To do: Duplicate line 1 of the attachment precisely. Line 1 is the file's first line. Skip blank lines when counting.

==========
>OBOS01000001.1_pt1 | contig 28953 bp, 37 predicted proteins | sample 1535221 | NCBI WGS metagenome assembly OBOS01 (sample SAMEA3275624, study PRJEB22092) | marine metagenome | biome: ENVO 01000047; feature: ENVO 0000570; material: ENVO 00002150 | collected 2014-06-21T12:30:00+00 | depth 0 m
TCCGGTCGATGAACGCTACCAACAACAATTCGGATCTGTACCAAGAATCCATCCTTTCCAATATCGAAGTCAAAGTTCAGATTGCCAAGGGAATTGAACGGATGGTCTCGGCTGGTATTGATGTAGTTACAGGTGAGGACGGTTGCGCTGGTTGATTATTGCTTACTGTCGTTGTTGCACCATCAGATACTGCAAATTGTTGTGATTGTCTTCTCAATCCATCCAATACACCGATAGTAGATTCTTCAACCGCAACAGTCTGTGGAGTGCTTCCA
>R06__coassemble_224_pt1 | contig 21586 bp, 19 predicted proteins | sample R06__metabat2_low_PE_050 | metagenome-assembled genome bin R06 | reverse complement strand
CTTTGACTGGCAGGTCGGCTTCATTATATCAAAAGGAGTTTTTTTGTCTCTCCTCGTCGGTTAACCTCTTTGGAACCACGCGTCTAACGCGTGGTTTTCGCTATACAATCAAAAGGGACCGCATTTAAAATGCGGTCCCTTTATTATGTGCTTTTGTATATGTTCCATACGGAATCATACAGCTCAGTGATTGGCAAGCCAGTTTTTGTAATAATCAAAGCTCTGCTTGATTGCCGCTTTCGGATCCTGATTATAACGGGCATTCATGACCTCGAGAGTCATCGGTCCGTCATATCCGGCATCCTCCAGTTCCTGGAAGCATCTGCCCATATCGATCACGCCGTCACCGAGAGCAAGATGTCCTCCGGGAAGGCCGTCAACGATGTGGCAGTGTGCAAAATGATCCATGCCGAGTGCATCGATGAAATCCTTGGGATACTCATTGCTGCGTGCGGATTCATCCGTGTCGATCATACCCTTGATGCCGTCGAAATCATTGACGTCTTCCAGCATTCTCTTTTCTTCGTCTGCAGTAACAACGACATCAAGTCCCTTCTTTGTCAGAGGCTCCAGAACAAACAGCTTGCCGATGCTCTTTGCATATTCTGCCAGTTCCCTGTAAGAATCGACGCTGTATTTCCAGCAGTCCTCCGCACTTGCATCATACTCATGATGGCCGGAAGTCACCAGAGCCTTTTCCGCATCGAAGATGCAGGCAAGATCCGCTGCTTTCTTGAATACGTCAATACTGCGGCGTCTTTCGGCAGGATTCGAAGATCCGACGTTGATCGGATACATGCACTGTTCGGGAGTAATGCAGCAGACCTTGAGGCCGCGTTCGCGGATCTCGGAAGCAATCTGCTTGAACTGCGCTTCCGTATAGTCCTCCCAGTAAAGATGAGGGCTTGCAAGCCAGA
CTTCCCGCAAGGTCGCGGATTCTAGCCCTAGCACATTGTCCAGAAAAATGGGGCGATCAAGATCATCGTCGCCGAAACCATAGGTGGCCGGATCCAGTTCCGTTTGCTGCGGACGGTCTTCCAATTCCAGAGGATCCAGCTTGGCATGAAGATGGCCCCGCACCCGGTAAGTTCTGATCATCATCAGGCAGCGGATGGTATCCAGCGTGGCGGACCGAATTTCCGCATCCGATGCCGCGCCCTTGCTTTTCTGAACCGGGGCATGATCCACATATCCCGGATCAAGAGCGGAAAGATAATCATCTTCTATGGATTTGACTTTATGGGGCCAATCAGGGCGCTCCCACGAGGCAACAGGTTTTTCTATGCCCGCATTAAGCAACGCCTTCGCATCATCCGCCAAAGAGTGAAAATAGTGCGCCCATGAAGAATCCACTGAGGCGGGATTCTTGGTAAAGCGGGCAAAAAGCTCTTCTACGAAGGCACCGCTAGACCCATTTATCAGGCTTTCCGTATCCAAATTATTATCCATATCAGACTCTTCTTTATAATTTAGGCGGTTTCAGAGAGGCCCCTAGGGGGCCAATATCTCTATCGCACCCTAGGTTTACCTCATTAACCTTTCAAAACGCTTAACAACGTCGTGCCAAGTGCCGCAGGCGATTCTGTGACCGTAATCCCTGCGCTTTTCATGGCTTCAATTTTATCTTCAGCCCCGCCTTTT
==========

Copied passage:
>OBOS01000001.1_pt1 | contig 28953 bp, 37 predicted proteins | sample 1535221 | NCBI WGS metagenome assembly OBOS01 (sample SAMEA3275624, study PRJEB22092) | marine metagenome | biome: ENVO 01000047; feature: ENVO 0000570; material: ENVO 00002150 | collected 2014-06-21T12:30:00+00 | depth 0 m